Armaja LaRue-Hill says that if it weren’t for a crown and sash, she would still be the shy, introverted student she was in the fall of 2014 when she started classes at Missouri S&T. Back then, her introversion kept her from joining campus activities. Now a junior in computer science, LaRue-Hill can’t cross campus without stopping to chat with someone.
In her first semester, LaRue-Hill stepped out of her comfort zone and decided to participate in the Miss Black and Gold Scholarship Pageant hosted by Alpha Phi Alpha fraternity.
“I was just hoping to win the $1,000 scholarship,” she says. “But I ended up having to work on my soft skills like meeting and talking to people. I learned how social I could be.”
Much to her surprise, she won the pageant and was crowned Miss Black and Gold that October.
LaRue-Hill credits her success at Missouri S&T since then to her decision to dive into activities.
“I turned the skills I learned on the road to the crown and sash into real progress,” LaRue-Hill says. “After that, I had the courage to start study groups, talk to new people in my classes and pursue many other things I wouldn’t have considered before.”
The simple, yet sometimes hard-to-employ code LaRue-Hill now lives by is to “dive in.” When she begins a project or homework for a class, she immerses herself in it to produce the best results she can. She also jumps into volunteer activities that allow her to advocate for causes she believes in.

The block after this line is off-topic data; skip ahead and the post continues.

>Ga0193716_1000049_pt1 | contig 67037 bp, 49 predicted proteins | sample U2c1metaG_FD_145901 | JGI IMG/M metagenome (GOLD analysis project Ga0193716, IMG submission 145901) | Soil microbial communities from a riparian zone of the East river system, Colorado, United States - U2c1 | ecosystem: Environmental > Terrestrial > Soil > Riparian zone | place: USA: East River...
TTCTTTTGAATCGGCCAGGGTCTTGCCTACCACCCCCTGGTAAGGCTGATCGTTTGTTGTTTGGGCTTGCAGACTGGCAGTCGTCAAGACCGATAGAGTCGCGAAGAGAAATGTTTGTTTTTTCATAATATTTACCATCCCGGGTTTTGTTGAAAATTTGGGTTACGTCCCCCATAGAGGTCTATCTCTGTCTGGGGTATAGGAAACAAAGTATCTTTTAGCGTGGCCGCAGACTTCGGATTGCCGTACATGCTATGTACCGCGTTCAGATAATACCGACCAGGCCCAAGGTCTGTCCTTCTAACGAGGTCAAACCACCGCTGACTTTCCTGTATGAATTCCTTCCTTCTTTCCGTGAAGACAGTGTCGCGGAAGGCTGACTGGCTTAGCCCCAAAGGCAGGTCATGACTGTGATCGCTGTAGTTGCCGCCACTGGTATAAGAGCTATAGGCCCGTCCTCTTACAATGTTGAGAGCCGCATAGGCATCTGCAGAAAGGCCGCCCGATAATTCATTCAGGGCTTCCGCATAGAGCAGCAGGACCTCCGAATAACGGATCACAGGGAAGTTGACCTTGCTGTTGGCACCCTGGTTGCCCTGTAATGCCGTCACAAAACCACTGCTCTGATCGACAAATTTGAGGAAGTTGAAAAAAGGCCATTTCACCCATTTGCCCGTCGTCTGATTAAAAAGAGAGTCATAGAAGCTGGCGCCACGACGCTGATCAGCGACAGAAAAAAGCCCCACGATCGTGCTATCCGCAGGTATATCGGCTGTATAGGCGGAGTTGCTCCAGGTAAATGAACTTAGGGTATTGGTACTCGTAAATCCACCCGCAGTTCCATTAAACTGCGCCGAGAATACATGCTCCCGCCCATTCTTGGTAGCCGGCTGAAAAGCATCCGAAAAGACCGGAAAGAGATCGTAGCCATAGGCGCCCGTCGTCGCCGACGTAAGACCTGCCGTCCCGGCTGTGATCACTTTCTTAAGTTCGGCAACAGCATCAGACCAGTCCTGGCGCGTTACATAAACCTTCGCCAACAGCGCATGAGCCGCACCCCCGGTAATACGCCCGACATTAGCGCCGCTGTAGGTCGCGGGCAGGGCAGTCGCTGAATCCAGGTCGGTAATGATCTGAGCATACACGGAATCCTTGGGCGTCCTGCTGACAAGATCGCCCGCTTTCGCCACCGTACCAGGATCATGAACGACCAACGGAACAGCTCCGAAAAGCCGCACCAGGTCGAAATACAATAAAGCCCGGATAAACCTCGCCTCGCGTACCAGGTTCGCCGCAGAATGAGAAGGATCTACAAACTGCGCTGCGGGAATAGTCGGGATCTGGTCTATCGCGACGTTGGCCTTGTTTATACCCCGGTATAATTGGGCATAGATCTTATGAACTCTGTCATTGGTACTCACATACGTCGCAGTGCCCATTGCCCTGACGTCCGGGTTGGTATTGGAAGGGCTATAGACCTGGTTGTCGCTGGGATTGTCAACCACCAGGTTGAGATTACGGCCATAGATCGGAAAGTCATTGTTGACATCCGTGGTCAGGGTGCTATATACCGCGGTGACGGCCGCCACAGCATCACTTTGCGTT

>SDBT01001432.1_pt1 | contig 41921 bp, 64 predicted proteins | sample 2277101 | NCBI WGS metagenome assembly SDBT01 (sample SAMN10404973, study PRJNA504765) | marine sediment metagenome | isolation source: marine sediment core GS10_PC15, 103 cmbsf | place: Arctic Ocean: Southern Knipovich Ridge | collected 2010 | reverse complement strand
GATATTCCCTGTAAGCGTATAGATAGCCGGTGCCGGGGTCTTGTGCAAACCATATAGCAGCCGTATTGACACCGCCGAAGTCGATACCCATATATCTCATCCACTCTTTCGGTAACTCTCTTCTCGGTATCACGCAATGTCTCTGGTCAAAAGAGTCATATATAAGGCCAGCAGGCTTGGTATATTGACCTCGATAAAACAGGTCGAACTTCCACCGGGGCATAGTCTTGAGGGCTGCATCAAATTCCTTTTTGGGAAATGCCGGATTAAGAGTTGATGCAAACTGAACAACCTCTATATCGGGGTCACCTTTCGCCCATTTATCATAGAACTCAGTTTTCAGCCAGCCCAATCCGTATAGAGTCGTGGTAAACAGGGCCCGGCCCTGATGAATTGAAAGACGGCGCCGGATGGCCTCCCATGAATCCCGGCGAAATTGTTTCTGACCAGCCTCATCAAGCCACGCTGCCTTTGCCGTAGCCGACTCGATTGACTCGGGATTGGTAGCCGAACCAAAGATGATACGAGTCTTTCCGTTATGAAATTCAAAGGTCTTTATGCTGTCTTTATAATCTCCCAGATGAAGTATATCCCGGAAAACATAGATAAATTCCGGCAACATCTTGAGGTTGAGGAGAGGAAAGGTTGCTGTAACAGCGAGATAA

“I learned through the pageant that I like to promote events and things I believe in,” she says. “I like to spend time getting the word out for charitable events.”
When LaRue-Hill isn’t in class, she works in the Leadership and Cultural Programs office. She is a member of the National Society of Black Engineers and Voices of Inspiration choir. She is also vice president of the Association of Computing Machinery-Women and a 2015 Sue Shear Fellow.
After graduation, LaRue-Hill wants to improve human-computer interaction.
“Computers are a work of art because of all the things they can do seamlessly and quickly,” she says. “I want to dive into bridging the gap between the art and the science of computers.”